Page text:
In a series of emails written in the fall of 2018 to the assistant superintendent, the director of principal support, a Board of Education member and ultimately the superintendent himself, it became clear that the parents’ request for oversight and transparency at the school was not going to be met. After avoiding a question about the account from which the $80K for the new MI teacher had come, stating that she would prefer to talk about it over the phone, the assistant superintendent ultimately stated after numerous emails that the money had come from the PTA. But the PTA had explicitly said that the money was from the site – both in its literature disbursed to the community and verbally in several PTA meetings, including its budget meeting in the fall of 2018.

One parent made an anonymous phone call to SFUSD’s director in the Division of Curriculum and Instruction, the person in charge of the district’s Title I funding programs. The parent did not identify the school in question nor herself but asked about the PTA’s voting practices. Over the phone, the director firmly stated that under no circumstances should a PTA be voting on any money in a site account, even if the group says that the money stems from previous donations.

He further stated that decisions made by a PTA on its own funds need to be carefully monitored, especially at Title I schools. However, this director curiously recanted in an email to the parent shortly after the parent sent him a follow-up fax that indicated which school and PTA were under question.

Censorship and control: PTA takes over school communication and lists its leaders as school staff

The influence and power of the school’s PTA parent leaders should not be underestimated. Shortly following the vote on the $80K, they took complete control of the school’s group email system, which used to run through Google.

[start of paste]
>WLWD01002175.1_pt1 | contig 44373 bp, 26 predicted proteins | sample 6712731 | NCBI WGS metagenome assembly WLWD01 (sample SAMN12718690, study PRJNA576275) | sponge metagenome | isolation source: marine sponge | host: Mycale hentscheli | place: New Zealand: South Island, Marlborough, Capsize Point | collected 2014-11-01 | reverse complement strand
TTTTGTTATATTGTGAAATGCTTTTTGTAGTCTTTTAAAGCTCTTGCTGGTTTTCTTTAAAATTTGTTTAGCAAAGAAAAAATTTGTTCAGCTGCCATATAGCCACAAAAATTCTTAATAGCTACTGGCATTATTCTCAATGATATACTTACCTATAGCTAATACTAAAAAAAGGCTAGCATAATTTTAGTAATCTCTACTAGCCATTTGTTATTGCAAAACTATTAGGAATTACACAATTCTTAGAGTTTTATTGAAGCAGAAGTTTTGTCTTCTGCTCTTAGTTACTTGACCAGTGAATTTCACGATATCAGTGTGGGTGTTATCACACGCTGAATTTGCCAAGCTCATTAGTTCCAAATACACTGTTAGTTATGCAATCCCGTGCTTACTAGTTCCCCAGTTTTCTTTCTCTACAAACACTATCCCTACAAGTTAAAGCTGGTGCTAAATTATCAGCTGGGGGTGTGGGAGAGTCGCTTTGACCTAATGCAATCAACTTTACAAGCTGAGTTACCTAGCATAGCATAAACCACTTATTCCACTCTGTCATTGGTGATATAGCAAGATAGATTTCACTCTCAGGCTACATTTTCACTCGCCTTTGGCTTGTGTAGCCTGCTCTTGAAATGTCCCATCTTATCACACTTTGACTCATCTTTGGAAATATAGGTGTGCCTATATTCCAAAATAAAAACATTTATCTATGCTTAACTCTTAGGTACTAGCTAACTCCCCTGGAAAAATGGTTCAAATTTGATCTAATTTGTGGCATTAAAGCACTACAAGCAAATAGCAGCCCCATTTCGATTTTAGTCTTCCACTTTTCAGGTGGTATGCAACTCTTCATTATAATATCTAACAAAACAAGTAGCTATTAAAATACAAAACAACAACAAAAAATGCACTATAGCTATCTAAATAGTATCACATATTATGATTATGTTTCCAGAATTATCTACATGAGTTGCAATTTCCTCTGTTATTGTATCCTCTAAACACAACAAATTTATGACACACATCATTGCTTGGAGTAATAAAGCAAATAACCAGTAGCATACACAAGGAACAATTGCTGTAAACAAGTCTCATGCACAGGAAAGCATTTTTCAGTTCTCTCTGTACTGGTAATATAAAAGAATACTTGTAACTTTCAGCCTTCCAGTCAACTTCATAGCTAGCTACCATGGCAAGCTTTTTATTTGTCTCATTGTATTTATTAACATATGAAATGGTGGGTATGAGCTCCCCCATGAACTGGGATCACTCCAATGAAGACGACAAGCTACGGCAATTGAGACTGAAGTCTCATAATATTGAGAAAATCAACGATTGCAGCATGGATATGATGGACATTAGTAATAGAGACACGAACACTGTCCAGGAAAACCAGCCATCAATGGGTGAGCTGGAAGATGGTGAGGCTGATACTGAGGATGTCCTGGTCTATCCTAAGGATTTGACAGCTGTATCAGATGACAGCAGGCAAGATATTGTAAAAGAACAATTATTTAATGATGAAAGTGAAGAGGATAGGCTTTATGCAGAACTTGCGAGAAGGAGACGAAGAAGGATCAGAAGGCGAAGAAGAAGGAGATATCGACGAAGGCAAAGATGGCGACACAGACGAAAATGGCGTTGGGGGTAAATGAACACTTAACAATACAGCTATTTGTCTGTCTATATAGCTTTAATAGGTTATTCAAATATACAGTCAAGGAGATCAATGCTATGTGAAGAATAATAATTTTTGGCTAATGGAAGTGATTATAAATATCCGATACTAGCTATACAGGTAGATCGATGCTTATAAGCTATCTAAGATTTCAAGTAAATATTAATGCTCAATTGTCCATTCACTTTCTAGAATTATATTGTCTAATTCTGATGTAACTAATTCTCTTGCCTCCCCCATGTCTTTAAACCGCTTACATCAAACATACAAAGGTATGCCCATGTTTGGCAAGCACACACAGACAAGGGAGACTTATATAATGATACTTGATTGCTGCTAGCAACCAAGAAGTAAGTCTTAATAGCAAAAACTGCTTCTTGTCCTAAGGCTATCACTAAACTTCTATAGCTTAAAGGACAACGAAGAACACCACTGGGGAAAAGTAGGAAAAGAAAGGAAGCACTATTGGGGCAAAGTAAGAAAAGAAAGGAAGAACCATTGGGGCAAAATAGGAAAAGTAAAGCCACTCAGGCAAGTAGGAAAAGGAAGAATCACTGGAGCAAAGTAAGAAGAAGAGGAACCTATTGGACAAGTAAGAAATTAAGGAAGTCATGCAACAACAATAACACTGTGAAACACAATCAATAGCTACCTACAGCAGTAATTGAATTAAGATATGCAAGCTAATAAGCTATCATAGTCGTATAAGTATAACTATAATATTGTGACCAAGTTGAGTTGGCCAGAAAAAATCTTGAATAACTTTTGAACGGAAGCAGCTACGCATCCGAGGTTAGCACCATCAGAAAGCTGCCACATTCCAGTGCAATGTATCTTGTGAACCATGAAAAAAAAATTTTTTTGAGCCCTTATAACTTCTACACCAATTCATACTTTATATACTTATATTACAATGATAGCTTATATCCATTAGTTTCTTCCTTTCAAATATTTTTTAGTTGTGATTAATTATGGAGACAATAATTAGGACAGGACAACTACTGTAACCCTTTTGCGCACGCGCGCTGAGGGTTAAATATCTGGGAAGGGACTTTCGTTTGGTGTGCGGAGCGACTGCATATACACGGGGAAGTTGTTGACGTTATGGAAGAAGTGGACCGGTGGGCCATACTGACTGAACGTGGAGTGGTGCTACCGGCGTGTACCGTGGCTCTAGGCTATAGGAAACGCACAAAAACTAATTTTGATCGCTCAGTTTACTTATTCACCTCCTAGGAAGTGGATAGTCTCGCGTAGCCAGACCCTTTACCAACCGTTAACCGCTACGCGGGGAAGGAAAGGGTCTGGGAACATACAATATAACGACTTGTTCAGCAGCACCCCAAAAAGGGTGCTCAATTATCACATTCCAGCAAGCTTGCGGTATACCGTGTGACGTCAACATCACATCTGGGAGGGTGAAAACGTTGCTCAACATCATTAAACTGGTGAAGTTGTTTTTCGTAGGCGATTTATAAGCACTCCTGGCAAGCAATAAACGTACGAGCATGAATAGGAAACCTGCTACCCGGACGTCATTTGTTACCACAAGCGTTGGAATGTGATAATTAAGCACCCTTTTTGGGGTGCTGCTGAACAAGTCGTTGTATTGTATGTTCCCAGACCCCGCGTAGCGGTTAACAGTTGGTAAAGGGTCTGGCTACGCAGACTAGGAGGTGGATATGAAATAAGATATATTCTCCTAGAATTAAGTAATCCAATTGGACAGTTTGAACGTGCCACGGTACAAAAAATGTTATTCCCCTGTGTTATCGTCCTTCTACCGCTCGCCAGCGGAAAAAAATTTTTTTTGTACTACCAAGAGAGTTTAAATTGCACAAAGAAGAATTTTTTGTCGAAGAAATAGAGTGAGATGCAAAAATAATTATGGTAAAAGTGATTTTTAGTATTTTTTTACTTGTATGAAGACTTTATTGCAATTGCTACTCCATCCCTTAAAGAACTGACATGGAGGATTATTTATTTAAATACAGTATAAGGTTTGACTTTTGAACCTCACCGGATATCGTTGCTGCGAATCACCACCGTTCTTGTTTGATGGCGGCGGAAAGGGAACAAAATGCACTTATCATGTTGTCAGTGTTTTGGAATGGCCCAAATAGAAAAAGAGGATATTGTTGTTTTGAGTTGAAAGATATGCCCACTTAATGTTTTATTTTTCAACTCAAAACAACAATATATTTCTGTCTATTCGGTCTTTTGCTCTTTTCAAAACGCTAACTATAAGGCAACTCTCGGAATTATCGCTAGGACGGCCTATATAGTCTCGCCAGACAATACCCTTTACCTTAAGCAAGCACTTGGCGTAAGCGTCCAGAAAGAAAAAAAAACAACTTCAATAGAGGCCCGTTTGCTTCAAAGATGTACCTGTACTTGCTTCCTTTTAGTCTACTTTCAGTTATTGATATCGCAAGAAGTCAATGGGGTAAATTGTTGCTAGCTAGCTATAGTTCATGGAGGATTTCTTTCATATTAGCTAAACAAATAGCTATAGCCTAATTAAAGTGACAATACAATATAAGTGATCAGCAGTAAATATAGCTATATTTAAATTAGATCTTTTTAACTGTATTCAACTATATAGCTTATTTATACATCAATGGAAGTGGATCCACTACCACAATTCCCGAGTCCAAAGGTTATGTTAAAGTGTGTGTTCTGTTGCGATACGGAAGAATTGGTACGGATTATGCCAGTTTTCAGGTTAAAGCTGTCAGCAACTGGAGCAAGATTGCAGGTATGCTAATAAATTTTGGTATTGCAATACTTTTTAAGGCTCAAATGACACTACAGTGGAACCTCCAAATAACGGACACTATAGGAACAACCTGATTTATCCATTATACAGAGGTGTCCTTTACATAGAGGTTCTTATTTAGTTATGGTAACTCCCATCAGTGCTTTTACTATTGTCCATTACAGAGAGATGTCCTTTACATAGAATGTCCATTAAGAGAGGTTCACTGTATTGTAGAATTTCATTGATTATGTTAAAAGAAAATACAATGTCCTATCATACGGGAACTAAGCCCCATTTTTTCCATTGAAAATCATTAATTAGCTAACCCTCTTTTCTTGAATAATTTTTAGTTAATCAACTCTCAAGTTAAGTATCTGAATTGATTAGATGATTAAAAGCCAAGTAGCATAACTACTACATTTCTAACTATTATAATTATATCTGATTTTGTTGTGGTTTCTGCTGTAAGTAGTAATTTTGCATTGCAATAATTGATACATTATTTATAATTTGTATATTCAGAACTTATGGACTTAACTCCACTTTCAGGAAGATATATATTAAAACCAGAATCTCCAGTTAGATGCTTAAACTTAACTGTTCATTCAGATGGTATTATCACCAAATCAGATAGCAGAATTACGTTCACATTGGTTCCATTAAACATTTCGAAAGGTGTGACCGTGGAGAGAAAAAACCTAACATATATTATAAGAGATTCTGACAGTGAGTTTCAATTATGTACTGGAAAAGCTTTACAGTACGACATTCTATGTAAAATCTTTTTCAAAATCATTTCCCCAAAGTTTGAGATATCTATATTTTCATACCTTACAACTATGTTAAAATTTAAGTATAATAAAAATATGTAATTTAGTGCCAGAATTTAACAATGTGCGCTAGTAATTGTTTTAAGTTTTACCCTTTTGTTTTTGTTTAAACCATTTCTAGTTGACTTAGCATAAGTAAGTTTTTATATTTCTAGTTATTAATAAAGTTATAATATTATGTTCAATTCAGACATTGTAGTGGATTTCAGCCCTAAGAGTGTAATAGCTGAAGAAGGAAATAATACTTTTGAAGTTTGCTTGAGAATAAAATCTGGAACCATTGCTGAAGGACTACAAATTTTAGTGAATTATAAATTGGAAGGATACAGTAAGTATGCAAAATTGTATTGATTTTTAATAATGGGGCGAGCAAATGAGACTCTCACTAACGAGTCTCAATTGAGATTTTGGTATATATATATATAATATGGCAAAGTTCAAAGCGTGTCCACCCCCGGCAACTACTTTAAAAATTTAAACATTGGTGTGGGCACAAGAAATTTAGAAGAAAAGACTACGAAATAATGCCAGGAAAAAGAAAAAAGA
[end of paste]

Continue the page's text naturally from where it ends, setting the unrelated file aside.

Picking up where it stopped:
Voices of dissent had appeared on the system and, although there were only a few of those voices, the PTA leadership had no ability to censor them. In response, the PTA closed the school’s Google group and now uses a system called ParentSquare, which is the main form of communication at the school.

Major public school announcements are sometimes made only through this system. The PTA leaders are in charge of the system and have made it such that only they and other people they choose are authorized to send out emails to the entire community. Other parents and even teachers and staff do not have authority to do this and are unable to send anything to the community as they could in the past.

How this is allowed in a public school is unknown. Under the same system, and this fact is in itself a red flag as to how the school is being privatized from within by the PTA, the PTA leadership has listed five of its members as “Starr King Elementary Staff” in the school directory on ParentSquare. None of the parents, all of whom are Asian American or white and have children in MI, has a background in education or works with children. They even list themselves prominently, directly beneath the principal’s name and above that of the assistant principal.

A broken system for General Education (GE) students: Questionable hiring practices, teaching and social services

The PTA was also integral in the hiring of an employee central to the supervision of children on the playground, as well as in the Wellness Room, the primary space for social-emotional support of the school’s Title I students. On their annual budget, the PTA lists this employee’s salary as the group’s main contribution to the school’s social and emotional needs.

And yet the employee had no previous background in education or working with children, nor even a high school diploma when he started working at the school. The staff member’s $70K salary range is well above the salaries of other employees at the school, including teachers who in some cases have earned master’s degrees and worked in education for years.

From a distance, it may look as if the choice to hire the man was one meant to bridge the community of the school with that of the project since he is African American and used to live there. But this staff member is a loud disciplinarian with the school’s low-income minorities and not with the children in the MI program.